Throughout the history of civilization, artists have captured in wood, stone, bronze or clay the magical charms of nearly every conceivable creature great and small. Below, we’ve spotlighted some particularly noteworthy examples from the last several centuries of what we’re calling “animalia” (a spin on animalier, the term first used in the 19th century to describe artists casting realistic bronze renditions of animals). As testament to the enduring appeal — and remarkable range — of such material, there’s a veritable wild kingdom of animal-themed objets and fine art to be found on the 1stdibs frontier. (For a more focused hunt, we’ve also created a curated search named — what else? — Wild Kindgom.)
“These are portraits,” says Edward Horswell, the proprietor of London’s Sladmore Gallery, “a portrait of a specific beast with its own individual attitude, its frequent gestures, bruises and all.” Horswell is not talking about a George Stubbs painting of a famous 18th-century racehorse or a Sir Edwin Landseer drawing depicting the Duke of Devonshire’s hunting dogs; rather, he’s describing the bronzes of Rembrandt Bugatti. The Italian artist worked at the turn of the century, spending hours with his subjects at the zoos of Antwerp and Paris, forging trusting relationships with the donkeys, fawns and even lion cubs that he would eventually sculpt. The result is one of the finest, most sensitive oeuvres of animal sculpture ever produced. When Horswell’s parents began collecting Bugattis in the 1960s, he wasn’t well-known. (“I remember seeing an invoice for a Walking Panther for three thousand dollars that they sold in the early seventies,” says Horswell.) Today Bugatti’s creatures command millions.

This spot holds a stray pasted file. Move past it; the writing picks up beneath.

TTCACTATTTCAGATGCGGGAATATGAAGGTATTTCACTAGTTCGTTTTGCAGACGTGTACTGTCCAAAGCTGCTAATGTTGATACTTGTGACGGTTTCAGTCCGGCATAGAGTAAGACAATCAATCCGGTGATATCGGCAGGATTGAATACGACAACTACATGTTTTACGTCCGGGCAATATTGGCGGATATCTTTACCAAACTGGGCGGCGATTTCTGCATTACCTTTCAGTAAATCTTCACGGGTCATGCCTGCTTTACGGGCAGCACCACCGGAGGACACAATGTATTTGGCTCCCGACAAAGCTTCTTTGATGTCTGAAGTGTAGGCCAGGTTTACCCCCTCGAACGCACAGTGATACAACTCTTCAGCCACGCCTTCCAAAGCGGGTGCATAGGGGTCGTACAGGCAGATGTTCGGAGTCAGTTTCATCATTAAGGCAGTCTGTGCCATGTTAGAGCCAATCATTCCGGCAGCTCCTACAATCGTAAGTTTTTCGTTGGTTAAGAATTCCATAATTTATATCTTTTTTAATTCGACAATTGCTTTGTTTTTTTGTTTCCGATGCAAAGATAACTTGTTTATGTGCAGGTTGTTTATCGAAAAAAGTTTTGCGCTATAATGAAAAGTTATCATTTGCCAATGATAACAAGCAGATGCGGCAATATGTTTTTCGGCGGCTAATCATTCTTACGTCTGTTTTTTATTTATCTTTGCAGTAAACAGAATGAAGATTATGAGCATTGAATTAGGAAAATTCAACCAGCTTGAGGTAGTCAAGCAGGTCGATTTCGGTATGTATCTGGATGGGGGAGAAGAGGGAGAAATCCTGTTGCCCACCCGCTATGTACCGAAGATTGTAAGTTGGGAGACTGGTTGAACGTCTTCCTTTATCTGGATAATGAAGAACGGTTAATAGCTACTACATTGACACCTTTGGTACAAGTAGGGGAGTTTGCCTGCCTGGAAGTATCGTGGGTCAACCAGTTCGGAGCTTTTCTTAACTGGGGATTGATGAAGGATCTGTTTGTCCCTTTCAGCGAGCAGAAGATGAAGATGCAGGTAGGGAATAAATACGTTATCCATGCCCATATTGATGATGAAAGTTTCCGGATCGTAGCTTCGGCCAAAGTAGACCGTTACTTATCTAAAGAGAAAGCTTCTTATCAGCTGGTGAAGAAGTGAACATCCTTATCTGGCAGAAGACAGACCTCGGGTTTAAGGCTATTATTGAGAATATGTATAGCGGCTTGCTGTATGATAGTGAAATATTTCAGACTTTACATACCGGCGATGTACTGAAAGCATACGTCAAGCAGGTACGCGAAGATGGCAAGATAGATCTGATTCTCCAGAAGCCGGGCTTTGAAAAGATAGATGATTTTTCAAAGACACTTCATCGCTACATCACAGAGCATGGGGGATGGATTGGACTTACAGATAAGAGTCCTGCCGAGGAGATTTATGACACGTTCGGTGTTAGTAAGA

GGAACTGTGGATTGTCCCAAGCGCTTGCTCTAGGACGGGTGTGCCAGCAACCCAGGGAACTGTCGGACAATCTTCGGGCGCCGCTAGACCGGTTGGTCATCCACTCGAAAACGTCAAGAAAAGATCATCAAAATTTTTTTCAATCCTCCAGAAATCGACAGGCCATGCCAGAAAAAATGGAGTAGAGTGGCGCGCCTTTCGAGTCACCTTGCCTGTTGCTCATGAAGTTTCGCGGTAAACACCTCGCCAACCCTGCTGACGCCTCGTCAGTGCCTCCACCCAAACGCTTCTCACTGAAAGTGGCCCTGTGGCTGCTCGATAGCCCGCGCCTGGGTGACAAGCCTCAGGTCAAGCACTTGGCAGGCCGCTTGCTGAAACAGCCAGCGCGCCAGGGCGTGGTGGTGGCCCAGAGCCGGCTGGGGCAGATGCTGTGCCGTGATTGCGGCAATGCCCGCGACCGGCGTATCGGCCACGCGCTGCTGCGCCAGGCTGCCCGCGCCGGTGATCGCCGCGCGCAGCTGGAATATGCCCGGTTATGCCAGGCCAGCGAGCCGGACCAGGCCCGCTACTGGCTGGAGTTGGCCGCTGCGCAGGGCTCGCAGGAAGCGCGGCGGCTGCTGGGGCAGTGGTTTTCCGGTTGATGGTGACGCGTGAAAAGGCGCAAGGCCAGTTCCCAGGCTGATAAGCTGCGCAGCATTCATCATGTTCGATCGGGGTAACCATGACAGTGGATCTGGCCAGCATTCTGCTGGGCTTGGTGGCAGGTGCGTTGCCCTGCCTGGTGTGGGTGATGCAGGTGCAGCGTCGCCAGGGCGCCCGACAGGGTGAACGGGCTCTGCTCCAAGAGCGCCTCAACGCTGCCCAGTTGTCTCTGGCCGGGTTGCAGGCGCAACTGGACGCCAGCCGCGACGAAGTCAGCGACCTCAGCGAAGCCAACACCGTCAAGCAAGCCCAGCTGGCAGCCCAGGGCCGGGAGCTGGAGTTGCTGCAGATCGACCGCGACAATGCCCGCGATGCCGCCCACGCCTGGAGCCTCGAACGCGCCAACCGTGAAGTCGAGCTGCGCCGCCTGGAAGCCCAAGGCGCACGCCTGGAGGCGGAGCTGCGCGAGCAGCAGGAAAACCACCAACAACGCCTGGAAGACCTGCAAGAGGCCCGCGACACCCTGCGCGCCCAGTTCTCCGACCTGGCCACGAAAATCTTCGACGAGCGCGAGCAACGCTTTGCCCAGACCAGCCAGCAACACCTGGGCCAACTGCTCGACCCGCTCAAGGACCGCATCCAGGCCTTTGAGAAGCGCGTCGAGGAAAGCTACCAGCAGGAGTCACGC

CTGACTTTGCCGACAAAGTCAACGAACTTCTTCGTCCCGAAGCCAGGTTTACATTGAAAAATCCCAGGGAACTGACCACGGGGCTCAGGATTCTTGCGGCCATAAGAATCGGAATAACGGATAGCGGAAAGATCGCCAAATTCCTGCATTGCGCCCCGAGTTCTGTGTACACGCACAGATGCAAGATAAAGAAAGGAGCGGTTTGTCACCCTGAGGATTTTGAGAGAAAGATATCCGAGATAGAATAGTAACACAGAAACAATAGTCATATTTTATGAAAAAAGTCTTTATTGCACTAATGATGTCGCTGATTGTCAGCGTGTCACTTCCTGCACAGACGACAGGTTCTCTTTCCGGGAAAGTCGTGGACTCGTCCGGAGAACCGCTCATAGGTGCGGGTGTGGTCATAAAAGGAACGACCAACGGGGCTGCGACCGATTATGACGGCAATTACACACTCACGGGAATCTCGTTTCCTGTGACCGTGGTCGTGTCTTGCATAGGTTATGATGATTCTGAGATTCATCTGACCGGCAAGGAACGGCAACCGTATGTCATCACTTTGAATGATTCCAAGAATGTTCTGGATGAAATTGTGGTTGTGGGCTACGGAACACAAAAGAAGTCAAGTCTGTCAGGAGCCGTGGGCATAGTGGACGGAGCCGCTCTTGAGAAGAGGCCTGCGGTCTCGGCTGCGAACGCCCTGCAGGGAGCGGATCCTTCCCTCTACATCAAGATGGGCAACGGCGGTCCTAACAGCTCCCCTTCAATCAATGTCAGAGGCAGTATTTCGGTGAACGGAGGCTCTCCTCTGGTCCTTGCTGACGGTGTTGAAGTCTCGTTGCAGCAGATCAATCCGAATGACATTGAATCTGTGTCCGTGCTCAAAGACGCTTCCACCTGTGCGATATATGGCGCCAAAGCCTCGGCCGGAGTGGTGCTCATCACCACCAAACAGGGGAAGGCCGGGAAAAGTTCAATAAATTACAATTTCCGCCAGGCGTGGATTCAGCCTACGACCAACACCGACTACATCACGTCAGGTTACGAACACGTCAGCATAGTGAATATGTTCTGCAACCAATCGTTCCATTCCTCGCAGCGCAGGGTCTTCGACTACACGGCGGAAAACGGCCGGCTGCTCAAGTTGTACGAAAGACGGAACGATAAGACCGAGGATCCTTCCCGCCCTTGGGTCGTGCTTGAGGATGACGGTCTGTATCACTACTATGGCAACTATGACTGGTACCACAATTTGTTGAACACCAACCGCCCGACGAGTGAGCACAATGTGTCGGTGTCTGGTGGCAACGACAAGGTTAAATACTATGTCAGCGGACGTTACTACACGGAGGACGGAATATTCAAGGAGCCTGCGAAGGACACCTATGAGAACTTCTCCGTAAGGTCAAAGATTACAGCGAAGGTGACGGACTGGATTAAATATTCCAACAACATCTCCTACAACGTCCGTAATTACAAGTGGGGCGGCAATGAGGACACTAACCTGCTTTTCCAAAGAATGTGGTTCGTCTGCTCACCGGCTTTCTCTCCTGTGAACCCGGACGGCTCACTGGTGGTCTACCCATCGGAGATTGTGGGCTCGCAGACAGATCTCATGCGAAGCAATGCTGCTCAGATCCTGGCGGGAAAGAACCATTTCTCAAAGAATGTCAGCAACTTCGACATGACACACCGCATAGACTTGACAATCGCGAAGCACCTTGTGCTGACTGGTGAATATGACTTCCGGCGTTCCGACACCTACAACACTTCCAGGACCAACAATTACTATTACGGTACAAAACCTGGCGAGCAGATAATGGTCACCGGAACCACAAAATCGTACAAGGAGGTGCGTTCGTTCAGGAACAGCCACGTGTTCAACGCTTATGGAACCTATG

Animals, be they of bronze, marble, ceramic, or even carved out of whalebone, have always played to an owner’s emotions. Both realistic and symbolic, three-dimensional animal renderings crisscross history and continents, from the terra-cotta horses that guarded early Chinese tombs to the lucky walrus amulets worn by North America’s native Inuit tribes. Beginning in the 19th century, animal sculpture started becoming not only fashionable, but artistically validated — a trend that continues today.